Food is the fuel that animals, such as humans, need to keep their biological functions operating. Without this fuel, and the oxygen we breathe, we do not have the energy to exist. Animals know this instinctively, and consume the precise amount of food they need at any particular time. Unless stressed, it is rare to see any non-human eat in any other than a healthy manner.
Humans of course, are a little more complicated. The well developed frontal lobes unique to the human brain have evolved to give us the ability to form abstract concepts and associations, often at an unconscious level. Food is not just fuel to a human - it's a sensory and sometimes a social experience too. It also can have associations of which we are consciously unaware - such as "comfort" or "reward". These associations have usually been programmed into the unconscious mind during childhood. When a baby cries, it can learn that its needs are to be satisfied by having something placed in its mouth, Whether a bottle, breast or simply a "soother", the result can be that the child begins to associate comfort with something in its mouth. This is not necessarily a problem but can manifest later in life as one of many oral habits, such as thumb-sucking, nail biting, smoking and of course "comfort" eating, if the childish programming persists into adulthood. Beyond the baby stage, children are often rewarded by being given chocolate or other sweet items. This is much more avoidable! Birthdays and special occasions are often associated with food too; parties, cake or even a visit to McDonalds. Once again a connection is being made at an unconscious level; food means I'm a good boy/girl. I am special.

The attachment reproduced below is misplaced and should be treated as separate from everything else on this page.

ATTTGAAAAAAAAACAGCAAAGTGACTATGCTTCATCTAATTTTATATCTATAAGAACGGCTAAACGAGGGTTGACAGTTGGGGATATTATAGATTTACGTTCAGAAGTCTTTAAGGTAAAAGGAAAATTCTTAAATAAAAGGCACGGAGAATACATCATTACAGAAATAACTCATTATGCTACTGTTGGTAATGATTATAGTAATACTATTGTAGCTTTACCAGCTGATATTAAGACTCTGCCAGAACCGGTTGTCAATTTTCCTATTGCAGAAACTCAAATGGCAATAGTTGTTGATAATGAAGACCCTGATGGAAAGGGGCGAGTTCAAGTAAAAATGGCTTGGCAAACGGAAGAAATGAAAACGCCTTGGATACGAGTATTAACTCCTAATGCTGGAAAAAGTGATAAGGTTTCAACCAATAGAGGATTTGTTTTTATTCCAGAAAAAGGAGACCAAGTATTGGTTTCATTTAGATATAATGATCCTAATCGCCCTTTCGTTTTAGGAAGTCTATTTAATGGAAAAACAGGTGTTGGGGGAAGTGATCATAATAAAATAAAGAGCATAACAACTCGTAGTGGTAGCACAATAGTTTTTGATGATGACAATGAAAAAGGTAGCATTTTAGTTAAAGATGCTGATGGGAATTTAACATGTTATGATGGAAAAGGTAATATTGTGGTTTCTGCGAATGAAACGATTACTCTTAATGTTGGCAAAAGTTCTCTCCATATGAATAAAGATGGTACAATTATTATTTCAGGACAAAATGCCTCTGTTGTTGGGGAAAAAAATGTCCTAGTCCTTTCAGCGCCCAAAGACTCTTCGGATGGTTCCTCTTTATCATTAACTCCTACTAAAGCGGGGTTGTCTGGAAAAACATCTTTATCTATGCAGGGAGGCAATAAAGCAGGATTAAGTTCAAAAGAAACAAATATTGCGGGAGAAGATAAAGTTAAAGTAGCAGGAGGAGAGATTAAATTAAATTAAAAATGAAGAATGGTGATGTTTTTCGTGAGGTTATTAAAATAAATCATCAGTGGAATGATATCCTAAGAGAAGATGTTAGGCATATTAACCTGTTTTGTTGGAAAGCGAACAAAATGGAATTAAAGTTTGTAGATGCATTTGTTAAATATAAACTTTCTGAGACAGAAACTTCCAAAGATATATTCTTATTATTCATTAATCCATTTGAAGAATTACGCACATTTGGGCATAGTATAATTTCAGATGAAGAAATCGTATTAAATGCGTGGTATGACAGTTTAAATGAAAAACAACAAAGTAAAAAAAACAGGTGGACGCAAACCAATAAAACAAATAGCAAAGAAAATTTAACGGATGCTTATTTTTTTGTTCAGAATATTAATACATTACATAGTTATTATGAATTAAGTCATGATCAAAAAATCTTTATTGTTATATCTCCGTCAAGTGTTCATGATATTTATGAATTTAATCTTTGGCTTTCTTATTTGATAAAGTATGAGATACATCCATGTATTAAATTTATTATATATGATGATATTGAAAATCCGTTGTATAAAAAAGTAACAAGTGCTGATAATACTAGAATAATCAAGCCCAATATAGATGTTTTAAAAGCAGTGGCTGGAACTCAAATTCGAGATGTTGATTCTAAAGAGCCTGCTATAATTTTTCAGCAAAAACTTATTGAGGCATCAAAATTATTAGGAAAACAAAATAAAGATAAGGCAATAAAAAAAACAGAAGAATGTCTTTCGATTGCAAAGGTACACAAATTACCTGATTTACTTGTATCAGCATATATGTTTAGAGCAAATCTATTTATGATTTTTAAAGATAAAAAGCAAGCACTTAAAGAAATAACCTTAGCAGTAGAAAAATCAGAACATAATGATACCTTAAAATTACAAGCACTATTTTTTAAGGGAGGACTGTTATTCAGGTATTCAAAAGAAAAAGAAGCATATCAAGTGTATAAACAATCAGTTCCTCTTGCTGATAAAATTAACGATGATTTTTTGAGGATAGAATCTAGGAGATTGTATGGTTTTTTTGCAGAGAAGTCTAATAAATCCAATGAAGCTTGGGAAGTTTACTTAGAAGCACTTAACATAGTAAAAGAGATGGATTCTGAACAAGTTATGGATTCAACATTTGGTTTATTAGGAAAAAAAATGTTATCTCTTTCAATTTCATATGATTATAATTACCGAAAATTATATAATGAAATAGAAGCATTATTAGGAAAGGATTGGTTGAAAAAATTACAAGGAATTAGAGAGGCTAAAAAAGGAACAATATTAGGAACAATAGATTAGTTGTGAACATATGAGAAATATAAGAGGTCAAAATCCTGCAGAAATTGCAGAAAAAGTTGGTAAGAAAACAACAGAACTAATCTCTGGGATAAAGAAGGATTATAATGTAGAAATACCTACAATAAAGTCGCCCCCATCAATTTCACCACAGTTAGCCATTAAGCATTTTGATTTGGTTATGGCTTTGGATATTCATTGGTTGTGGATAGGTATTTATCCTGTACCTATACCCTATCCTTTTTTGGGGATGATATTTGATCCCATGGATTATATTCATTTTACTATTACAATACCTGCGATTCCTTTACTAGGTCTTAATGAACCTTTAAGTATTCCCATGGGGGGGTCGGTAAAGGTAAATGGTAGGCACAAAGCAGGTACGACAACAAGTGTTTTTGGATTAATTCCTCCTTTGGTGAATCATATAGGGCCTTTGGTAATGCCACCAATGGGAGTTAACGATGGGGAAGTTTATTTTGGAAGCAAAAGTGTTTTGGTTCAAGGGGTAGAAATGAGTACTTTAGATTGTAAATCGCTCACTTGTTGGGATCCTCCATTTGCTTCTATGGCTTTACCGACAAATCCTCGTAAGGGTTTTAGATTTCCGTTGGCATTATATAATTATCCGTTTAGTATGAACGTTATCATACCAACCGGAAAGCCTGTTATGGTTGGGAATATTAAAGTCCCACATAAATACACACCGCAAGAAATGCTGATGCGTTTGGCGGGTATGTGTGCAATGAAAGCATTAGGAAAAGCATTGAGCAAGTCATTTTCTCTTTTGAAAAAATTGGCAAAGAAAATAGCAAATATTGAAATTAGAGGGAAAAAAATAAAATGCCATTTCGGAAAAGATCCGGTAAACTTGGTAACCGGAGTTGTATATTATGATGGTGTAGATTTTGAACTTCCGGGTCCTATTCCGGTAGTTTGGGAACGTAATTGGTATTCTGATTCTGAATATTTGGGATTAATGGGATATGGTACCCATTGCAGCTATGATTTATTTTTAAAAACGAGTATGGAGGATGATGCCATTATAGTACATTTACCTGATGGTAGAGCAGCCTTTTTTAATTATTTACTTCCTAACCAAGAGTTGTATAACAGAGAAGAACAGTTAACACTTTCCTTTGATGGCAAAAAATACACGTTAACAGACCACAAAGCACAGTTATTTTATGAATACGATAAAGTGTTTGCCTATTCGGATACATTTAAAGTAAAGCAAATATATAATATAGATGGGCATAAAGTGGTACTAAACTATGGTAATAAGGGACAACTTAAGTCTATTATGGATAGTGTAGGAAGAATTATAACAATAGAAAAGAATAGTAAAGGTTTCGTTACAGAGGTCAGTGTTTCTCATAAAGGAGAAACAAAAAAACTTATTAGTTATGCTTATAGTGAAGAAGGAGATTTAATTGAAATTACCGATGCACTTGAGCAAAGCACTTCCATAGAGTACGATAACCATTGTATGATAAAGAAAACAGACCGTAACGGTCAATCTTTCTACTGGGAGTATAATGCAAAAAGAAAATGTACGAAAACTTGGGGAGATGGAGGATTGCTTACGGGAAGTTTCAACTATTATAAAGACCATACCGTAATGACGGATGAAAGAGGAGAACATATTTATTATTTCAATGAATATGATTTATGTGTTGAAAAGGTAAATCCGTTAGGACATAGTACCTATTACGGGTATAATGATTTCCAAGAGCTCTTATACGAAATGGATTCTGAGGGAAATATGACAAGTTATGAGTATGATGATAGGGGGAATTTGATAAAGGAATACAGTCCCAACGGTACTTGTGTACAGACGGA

In his book "I can make you thin", Paul McKenna said people with weight problems think about food all the time - that is until they are eating it! Then they proceed to shovel it into their mouths so quickly they sometimes don't even taste it. The result is they have already consumed more food than they need before their brain has even had chance to register the fact that they are not hungry any more. Part of the answer is to eat slowly and consciously. Never eat at the desk or in front of the TV. Take one bite at a time and chew and swallow before picking up the knife and fork (or the food) again. You will end up eating less, but enjoying it just as much, if not more. This is one of the tips I give to people looking to change their attitude to food by using hypnosis and neuro-linguistic programming.
As I write this blog, we are approaching Easter - which has become one of the worst over-eating festivals on the modern calendar. In the coming weeks people will start to think about holidays and losing weight, before eventually putting it back on again by Christmas! If you'd like to break out of the diet cycle and actually change your attitude to food and take back control for yourself, please check my web site for information. There is information there too about more complex eating disorders such as anorexia and bulimia.
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